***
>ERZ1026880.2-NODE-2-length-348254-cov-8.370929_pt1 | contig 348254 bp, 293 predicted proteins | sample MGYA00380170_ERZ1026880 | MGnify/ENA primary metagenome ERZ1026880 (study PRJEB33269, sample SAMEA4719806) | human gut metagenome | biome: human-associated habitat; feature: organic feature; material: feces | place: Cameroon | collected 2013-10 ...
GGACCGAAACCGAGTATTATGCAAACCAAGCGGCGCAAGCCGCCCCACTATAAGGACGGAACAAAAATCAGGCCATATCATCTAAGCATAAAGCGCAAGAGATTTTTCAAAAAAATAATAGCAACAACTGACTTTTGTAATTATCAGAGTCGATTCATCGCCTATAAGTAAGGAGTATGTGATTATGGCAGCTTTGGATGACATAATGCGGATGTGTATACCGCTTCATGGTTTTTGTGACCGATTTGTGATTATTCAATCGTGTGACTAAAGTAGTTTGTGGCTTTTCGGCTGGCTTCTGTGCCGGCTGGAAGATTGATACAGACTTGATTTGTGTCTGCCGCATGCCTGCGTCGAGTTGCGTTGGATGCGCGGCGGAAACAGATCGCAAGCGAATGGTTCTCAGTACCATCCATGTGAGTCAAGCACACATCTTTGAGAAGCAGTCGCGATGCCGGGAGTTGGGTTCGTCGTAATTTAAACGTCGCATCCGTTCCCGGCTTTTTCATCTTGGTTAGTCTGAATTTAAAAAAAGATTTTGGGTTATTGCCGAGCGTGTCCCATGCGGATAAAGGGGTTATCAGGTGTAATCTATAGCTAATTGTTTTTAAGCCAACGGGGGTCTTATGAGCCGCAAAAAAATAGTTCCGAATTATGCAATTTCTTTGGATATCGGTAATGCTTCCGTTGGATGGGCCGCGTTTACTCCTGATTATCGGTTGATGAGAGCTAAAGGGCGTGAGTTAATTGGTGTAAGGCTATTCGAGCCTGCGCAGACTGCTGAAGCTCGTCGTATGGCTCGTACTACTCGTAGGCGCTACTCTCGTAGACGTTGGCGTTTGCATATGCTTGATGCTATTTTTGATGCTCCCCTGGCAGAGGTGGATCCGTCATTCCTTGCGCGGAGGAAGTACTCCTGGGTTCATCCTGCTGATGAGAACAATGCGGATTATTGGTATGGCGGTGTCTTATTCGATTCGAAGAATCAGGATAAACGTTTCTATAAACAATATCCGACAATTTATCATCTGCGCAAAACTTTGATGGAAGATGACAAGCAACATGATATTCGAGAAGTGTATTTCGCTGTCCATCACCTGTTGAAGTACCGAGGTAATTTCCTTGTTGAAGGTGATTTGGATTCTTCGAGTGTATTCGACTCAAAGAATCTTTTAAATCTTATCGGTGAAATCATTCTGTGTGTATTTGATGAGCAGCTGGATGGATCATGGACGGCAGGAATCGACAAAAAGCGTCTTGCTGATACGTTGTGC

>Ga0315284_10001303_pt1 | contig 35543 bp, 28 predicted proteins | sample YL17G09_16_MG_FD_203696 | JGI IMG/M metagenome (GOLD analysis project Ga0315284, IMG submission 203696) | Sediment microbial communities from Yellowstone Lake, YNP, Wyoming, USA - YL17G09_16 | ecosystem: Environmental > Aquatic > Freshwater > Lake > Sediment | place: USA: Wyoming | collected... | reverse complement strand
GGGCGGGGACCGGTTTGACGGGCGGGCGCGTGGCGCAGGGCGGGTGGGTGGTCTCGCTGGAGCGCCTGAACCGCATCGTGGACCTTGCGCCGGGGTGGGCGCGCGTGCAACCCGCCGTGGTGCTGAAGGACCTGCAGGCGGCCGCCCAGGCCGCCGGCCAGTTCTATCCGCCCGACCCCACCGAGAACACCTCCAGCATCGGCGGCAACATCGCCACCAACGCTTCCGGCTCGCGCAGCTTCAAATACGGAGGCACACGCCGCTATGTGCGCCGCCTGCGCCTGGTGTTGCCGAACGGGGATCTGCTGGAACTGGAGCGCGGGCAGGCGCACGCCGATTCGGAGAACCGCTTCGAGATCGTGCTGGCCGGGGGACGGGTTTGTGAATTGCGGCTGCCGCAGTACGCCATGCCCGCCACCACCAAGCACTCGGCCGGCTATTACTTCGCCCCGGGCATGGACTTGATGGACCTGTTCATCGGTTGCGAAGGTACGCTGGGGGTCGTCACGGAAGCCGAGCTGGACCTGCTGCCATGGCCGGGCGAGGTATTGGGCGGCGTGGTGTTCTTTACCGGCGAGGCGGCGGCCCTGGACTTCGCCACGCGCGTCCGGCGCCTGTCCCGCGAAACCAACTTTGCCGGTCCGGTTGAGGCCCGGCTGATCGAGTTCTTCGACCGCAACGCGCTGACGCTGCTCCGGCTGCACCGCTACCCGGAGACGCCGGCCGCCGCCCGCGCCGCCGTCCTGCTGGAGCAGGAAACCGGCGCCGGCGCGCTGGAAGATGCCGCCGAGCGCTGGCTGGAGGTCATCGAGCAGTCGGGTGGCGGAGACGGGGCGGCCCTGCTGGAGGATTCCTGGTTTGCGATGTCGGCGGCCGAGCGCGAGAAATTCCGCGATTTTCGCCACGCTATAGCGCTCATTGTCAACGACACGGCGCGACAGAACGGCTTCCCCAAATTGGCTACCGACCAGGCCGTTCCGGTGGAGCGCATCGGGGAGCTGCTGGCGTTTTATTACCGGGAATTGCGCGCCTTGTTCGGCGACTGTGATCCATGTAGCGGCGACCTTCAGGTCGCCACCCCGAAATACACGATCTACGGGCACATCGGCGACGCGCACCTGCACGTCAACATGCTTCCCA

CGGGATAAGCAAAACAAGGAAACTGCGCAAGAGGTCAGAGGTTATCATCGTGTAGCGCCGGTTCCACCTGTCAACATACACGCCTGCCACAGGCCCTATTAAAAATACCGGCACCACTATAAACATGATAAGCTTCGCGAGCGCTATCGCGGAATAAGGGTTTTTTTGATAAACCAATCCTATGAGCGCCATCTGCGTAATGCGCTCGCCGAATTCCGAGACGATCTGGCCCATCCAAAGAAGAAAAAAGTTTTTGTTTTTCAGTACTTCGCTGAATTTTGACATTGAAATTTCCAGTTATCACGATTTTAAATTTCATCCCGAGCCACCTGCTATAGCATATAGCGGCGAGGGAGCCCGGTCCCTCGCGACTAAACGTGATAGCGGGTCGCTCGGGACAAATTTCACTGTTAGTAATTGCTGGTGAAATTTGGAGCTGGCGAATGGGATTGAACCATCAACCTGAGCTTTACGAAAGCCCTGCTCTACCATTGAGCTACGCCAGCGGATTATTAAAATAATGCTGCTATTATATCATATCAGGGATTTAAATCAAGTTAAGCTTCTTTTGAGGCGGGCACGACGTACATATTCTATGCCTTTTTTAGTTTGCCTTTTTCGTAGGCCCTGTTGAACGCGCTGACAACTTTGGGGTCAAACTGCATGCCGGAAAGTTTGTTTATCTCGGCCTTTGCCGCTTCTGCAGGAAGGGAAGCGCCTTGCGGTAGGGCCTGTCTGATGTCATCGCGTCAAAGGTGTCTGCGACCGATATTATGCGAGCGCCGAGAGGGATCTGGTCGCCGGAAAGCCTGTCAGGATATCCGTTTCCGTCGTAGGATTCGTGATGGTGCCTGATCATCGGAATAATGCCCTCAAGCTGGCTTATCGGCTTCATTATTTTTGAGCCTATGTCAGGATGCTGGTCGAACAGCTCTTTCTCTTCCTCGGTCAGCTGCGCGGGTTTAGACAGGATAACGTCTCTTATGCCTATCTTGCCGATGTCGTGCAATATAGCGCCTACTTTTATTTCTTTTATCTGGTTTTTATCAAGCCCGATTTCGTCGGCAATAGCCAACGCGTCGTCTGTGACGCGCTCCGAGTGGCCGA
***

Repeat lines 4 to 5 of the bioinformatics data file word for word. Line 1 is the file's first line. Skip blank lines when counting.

GGGCGGGGACCGGTTTGACGGGCGGGCGCGTGGCGCAGGGCGGGTGGGTGGTCTCGCTGGAGCGCCTGAACCGCATCGTGGACCTTGCGCCGGGGTGGGCGCGCGTGCAACCCGCCGTGGTGCTGAAGGACCTGCAGGCGGCCGCCCAGGCCGCCGGCCAGTTCTATCCGCCCGACCCCACCGAGAACACCTCCAGCATCGGCGGCAACATCGCCACCAACGCTTCCGGCTCGCGCAGCTTCAAATACGGAGGCACACGCCGCTATGTGCGCCGCCTGCGCCTGGTGTTGCCGAACGGGGATCTGCTGGAACTGGAGCGCGGGCAGGCGCACGCCGATTCGGAGAACCGCTTCGAGATCGTGCTGGCCGGGGGACGGGTTTGTGAATTGCGGCTGCCGCAGTACGCCATGCCCGCCACCACCAAGCACTCGGCCGGCTATTACTTCGCCCCGGGCATGGACTTGATGGACCTGTTCATCGGTTGCGAAGGTACGCTGGGGGTCGTCACGGAAGCCGAGCTGGACCTGCTGCCATGGCCGGGCGAGGTATTGGGCGGCGTGGTGTTCTTTACCGGCGAGGCGGCGGCCCTGGACTTCGCCACGCGCGTCCGGCGCCTGTCCCGCGAAACCAACTTTGCCGGTCCGGTTGAGGCCCGGCTGATCGAGTTCTTCGACCGCAACGCGCTGACGCTGCTCCGGCTGCACCGCTACCCGGAGACGCCGGCCGCCGCCCGCGCCGCCGTCCTGCTGGAGCAGGAAACCGGCGCCGGCGCGCTGGAAGATGCCGCCGAGCGCTGGCTGGAGGTCATCGAGCAGTCGGGTGGCGGAGACGGGGCGGCCCTGCTGGAGGATTCCTGGTTTGCGATGTCGGCGGCCGAGCGCGAGAAATTCCGCGATTTTCGCCACGCTATAGCGCTCATTGTCAACGACACGGCGCGACAGAACGGCTTCCCCAAATTGGCTACCGACCAGGCCGTTCCGGTGGAGCGCATCGGGGAGCTGCTGGCGTTTTATTACCGGGAATTGCGCGCCTTGTTCGGCGACTGTGATCCATGTAGCGGCGACCTTCAGGTCGCCACCCCGAAATACACGATCTACGGGCACATCGGCGACGCGCACCTGCACGTCAACATGCTTCCCA

CGGGATAAGCAAAACAAGGAAACTGCGCAAGAGGTCAGAGGTTATCATCGTGTAGCGCCGGTTCCACCTGTCAACATACACGCCTGCCACAGGCCCTATTAAAAATACCGGCACCACTATAAACATGATAAGCTTCGCGAGCGCTATCGCGGAATAAGGGTTTTTTTGATAAACCAATCCTATGAGCGCCATCTGCGTAATGCGCTCGCCGAATTCCGAGACGATCTGGCCCATCCAAAGAAGAAAAAAGTTTTTGTTTTTCAGTACTTCGCTGAATTTTGACATTGAAATTTCCAGTTATCACGATTTTAAATTTCATCCCGAGCCACCTGCTATAGCATATAGCGGCGAGGGAGCCCGGTCCCTCGCGACTAAACGTGATAGCGGGTCGCTCGGGACAAATTTCACTGTTAGTAATTGCTGGTGAAATTTGGAGCTGGCGAATGGGATTGAACCATCAACCTGAGCTTTACGAAAGCCCTGCTCTACCATTGAGCTACGCCAGCGGATTATTAAAATAATGCTGCTATTATATCATATCAGGGATTTAAATCAAGTTAAGCTTCTTTTGAGGCGGGCACGACGTACATATTCTATGCCTTTTTTAGTTTGCCTTTTTCGTAGGCCCTGTTGAACGCGCTGACAACTTTGGGGTCAAACTGCATGCCGGAAAGTTTGTTTATCTCGGCCTTTGCCGCTTCTGCAGGAAGGGAAGCGCCTTGCGGTAGGGCCTGTCTGATGTCATCGCGTCAAAGGTGTCTGCGACCGATATTATGCGAGCGCCGAGAGGGATCTGGTCGCCGGAAAGCCTGTCAGGATATCCGTTTCCGTCGTAGGATTCGTGATGGTGCCTGATCATCGGAATAATGCCCTCAAGCTGGCTTATCGGCTTCATTATTTTTGAGCCTATGTCAGGATGCTGGTCGAACAGCTCTTTCTCTTCCTCGGTCAGCTGCGCGGGTTTAGACAGGATAACGTCTCTTATGCCTATCTTGCCGATGTCGTGCAATATAGCGCCTACTTTTATTTCTTTTATCTGGTTTTTATCAAGCCCGATTTCGTCGGCAATAGCCAACGCGTCGTCTGTGACGCGCTCCGAGTGGCCGA